The Australian student left has already begun advocating for trigger warnings and more safe spaces on campus. However, the news is not all bleak. Two new articles, both written by students, show there is still reason for some optimism.
Josh Koby Wooller, a University of Sydney student, has written an insightful piece for his student newspaper, Honi Soit, about the campaign to expunge all mentions of Cecil Rhodes at at Oxford University:
Dealing with the past through our current understanding of society requires no nuanced or contextual understanding and undermines the study of history. Tearing down a statue does nothing more than impose our values upon the past, therefore creating an impossible standard for figures in history. We are in effect engaging in historical revisionism…
No figure in history lives up to the standard of the present, simply because they were not surrounded by the contextual values of our era. Cecil Rhodes is a racist, but the image of the Rhodes scholarship is not. Many Rhodes scholars have campaigned against the colonialism and racism championed by Rhodes himself. His legacy to the university has changed since colonialism.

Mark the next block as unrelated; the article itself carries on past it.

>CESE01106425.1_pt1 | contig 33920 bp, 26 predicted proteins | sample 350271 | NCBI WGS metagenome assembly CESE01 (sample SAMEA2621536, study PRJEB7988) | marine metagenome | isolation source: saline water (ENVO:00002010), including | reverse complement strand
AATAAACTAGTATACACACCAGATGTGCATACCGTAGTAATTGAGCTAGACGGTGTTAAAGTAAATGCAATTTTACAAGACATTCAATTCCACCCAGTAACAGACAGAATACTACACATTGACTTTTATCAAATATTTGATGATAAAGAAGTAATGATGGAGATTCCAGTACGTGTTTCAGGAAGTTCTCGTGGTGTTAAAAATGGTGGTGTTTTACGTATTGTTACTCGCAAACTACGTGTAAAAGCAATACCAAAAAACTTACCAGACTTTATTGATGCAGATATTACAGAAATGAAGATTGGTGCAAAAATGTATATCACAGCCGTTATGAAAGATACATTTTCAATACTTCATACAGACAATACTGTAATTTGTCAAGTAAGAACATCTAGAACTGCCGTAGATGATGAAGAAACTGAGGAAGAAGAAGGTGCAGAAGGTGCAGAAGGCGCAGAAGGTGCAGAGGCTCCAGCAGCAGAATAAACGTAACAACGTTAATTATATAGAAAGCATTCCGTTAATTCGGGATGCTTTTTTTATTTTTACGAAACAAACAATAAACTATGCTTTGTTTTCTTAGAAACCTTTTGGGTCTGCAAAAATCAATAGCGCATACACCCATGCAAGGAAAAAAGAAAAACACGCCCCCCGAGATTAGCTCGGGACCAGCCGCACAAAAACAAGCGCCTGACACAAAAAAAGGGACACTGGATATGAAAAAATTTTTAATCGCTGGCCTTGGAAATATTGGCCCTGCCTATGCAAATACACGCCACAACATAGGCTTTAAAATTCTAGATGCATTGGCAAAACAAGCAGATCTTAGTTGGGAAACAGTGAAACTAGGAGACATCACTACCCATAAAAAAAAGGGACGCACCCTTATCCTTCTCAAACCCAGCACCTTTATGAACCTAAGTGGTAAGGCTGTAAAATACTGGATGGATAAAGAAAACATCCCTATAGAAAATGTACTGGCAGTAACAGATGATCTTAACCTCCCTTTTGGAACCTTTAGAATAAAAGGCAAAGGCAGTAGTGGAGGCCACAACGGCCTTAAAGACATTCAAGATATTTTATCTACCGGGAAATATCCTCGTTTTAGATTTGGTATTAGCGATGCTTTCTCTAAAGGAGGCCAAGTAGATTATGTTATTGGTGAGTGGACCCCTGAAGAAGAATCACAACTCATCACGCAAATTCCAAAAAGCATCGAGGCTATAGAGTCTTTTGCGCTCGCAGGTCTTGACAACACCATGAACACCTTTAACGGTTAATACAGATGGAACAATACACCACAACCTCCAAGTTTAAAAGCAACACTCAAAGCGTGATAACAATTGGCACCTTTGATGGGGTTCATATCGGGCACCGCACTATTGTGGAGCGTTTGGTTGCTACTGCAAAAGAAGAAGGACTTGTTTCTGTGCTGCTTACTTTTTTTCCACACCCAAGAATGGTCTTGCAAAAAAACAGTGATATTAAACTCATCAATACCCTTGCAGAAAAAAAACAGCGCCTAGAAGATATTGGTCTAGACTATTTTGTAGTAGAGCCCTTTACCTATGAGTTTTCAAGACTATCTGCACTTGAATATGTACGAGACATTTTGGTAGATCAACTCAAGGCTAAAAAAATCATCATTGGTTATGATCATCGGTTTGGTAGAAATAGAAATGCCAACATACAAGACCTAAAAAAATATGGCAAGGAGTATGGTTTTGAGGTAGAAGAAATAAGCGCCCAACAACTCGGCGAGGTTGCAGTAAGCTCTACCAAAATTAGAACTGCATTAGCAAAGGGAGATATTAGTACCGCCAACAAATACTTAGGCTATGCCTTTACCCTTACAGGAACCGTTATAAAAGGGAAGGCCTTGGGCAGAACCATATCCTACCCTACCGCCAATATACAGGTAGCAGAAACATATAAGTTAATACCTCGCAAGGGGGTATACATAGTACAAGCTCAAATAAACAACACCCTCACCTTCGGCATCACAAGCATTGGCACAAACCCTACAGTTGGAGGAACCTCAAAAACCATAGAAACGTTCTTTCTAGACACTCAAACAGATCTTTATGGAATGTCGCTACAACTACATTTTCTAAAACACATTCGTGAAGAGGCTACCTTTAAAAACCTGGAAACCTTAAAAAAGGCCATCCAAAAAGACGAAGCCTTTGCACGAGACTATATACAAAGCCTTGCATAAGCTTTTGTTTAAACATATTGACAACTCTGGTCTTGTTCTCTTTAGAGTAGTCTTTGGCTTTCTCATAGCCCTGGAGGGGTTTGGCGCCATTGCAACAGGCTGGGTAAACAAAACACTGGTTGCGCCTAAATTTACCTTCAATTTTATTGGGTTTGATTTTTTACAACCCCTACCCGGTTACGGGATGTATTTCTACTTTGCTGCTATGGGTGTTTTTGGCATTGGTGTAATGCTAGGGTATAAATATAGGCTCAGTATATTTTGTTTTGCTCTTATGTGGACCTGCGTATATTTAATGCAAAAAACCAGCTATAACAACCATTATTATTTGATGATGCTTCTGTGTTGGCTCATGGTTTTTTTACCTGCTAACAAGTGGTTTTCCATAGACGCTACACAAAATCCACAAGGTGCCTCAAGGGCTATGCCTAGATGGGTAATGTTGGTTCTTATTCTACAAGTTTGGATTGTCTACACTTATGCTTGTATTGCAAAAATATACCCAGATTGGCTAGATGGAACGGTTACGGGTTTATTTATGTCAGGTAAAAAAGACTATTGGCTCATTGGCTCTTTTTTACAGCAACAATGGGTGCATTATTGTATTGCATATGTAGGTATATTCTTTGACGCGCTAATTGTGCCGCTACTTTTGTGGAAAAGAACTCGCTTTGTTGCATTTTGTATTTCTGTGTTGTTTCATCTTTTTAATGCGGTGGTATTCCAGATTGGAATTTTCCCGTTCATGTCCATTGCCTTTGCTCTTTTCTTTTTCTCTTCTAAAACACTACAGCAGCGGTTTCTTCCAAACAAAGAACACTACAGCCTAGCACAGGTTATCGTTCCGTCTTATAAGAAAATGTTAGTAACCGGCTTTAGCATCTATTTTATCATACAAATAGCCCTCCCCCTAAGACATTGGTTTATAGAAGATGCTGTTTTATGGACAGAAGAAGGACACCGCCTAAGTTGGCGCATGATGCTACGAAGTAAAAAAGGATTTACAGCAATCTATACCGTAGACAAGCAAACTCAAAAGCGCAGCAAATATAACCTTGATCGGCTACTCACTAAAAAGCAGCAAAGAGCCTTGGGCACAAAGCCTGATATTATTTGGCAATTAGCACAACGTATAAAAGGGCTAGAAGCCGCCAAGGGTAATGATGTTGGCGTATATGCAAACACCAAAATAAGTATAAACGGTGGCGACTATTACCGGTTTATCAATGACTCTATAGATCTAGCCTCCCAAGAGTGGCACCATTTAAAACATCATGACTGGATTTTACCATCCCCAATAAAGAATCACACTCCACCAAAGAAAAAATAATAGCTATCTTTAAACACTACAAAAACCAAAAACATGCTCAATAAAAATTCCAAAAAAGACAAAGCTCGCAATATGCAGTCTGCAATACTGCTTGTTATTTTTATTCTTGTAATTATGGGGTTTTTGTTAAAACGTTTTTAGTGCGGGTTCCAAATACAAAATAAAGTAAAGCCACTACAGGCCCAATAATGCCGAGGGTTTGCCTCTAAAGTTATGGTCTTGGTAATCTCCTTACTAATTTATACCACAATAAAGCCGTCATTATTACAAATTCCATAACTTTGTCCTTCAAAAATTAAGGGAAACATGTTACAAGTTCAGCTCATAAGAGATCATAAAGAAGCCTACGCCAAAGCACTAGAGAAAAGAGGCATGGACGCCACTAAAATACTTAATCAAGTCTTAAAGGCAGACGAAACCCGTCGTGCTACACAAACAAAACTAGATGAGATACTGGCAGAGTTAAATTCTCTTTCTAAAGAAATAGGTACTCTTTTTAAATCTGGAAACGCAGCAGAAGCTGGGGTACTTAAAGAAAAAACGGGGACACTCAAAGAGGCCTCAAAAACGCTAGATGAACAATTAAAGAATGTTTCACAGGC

Meanwhile, University of Queensland student John Slater has written an opinion piece for the Brisbane Times condemning the safe space movement, and the recent cases of racial segregation at QUT:
Campus activism used to be about liberating individuals from being defined by their gender, race or sexuality. UQ student Merle Thornton made history in 1965 when she chained herself to Brisbane’s Regatta Hotel after being told women wouldn’t be served a drink…
If discrimination or bullying is a genuine issue for Indigenous students – or for women, queer and disabled students for that matter – why not root out the rot at its source? Why not deal with the bigots and bullies before construction began on race-selective study rooms?